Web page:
H. Schrader from Norway published two studies of interest to the mind-body factors possibly at work in whiplash syndrome: Lancet. 1996, 347: 1207-11 and European Journal of Neurology. 2006, 13: 1226-32.
    Also, the degree of the physical injury sustained does not correlate to the likelihood of developing chronic whiplash pain (see Malik and Lovell, Spine. 2004, 29: E315-7).
    Even more fascinating, see Castro et al, International Journal of Legal Medicine. 2001, 114:316-22… placebo induced whiplash correlated to the degree of stress present, “central autonomic and limbic priming” as I call it.
    Finally, what about demolition derby drivers?? See Simotas and Shen, Archives of Physical Medicine and Rehabilitation. 2005, 86:693-6.
    Perception of harm is a critical factor… the biology of victimization is a critical factor… pre-existing neural procedural memory, and degree of stress at time of injury, reflect central, limbic and autonomic priming, as critical factors in non-pathological “whiplash” pain. I believe the term is, in some respects (in non-pathological form), a form of collective mind-body syndrome, not unlike the prevalence of hysterical paresis prior to the advent of deep tendon reflex testing, thereafter which it largely disappeared due to lack of public acceptance and associated stigma.
    For effective treatment, see Unlearn Your Pain by Dr. Howard Schubiner.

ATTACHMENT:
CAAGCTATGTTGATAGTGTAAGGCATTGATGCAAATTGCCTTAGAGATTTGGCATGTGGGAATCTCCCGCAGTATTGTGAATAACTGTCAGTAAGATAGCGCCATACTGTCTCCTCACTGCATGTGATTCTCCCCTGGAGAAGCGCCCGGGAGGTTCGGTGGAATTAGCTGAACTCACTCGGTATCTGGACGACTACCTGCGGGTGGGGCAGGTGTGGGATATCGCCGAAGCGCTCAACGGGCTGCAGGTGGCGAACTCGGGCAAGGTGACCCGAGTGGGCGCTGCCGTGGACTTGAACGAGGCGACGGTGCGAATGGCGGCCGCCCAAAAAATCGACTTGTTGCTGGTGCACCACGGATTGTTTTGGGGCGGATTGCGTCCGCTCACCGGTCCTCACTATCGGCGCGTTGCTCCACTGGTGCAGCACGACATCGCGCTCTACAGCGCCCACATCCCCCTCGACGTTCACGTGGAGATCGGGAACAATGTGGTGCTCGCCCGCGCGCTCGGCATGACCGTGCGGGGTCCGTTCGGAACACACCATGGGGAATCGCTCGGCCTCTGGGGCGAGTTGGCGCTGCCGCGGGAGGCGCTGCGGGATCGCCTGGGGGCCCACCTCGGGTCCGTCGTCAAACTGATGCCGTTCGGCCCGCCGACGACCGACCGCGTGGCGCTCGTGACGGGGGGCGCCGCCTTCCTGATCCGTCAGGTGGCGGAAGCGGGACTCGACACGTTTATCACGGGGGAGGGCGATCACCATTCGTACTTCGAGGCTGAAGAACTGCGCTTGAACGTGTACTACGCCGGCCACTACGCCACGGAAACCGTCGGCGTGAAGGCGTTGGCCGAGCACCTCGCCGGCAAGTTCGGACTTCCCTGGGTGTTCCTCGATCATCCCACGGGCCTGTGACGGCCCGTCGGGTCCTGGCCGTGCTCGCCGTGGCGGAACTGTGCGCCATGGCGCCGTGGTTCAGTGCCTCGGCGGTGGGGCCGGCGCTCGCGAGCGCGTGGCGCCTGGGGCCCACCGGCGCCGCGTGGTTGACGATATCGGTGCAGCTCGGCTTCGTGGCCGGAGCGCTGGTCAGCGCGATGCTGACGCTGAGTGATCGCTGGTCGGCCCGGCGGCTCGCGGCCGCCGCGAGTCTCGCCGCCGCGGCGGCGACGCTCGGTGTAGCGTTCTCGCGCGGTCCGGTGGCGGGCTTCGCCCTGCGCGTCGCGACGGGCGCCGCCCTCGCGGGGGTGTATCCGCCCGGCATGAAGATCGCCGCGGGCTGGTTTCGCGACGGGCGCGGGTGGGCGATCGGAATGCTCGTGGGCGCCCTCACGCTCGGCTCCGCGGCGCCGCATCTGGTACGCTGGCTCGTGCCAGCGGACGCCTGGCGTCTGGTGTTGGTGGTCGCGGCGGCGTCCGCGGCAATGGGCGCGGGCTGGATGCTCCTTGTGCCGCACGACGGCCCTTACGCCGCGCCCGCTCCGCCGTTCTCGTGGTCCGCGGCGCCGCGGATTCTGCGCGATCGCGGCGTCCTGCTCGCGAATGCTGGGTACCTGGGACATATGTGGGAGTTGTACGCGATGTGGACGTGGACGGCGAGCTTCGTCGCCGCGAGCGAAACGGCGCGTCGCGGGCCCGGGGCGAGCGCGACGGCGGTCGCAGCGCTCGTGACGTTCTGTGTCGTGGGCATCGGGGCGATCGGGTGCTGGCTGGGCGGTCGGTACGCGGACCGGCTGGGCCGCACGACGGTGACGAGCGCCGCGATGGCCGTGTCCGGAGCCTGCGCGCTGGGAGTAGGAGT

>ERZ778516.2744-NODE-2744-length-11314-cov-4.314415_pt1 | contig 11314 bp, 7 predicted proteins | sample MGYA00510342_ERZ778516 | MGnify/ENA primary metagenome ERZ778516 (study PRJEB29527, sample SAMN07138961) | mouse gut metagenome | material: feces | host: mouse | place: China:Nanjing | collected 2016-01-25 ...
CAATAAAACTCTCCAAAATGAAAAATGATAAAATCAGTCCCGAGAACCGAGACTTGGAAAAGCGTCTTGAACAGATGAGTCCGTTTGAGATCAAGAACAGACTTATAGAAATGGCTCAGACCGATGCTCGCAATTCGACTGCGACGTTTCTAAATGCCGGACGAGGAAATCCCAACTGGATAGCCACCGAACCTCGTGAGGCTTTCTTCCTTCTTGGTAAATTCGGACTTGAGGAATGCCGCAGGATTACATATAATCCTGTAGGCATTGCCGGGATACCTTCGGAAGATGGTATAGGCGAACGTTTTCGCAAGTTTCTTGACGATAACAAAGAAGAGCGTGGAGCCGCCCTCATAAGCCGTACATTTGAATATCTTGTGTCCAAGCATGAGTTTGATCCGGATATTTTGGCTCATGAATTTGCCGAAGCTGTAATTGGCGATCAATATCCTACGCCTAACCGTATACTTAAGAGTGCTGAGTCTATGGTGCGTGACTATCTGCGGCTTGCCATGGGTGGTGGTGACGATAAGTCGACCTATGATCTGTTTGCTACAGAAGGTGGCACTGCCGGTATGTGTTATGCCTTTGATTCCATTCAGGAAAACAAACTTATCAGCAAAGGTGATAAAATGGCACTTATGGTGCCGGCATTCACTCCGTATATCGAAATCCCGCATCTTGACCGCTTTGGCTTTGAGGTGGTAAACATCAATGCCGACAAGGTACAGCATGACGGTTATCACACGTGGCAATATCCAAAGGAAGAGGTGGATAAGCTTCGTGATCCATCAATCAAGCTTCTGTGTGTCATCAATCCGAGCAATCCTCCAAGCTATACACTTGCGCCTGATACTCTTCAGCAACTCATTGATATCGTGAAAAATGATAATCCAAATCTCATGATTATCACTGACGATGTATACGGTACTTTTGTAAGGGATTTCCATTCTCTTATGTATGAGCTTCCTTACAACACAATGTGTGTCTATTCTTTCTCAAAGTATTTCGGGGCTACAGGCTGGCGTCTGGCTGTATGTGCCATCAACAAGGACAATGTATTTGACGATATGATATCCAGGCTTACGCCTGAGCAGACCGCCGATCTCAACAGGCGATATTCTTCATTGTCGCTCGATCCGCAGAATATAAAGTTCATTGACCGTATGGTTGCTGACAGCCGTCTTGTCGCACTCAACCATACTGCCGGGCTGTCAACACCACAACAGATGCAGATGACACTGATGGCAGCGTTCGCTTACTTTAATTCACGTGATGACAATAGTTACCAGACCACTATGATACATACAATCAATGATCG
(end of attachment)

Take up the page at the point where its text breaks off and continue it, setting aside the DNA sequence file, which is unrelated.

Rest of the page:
Karen Reply:

    Hi Matt,

    I would respectfully suggest that mechanism of injury between your two hypothetical cohorts is at play if the statistics bore fruit. The driver “at fault” usually has the foresight to brace and possibly an airbag to disperse impact forces. The driver struck, often has no luxury of warning or appreciable dispersal of impact forces. Genetic and gender predisposition to centralisation of pain are also important factors in post trauma pain experiences. Stress post trauma from reluctant insurers, medical providers and employers adds more to the cognitive burden. Imprecise neuroimmune anti-inflammatory response, especially in patients headed toward centralisation of their pain is rarely addressed. The above article provides excellent reasoning that the application of visual motor therapy as well as graded motor therapy might help resolve WAD symptoms.

    I am curious if the study results can be extrapolated to certain subgroup of failed spinal surgery patients and LBP patients who report exacerbation of symptoms walking on different incline patterns?

    Danny Reply:

    Hi Karen
    I am interested in your comment ‘imprecise neuro-immune anti-inflammatory response’. rather cheekily I am curious about your reasoning about this and the idea that you suggest it may be addressed (through gmi and visual motor therapy). Perhaps you could be more explicit?!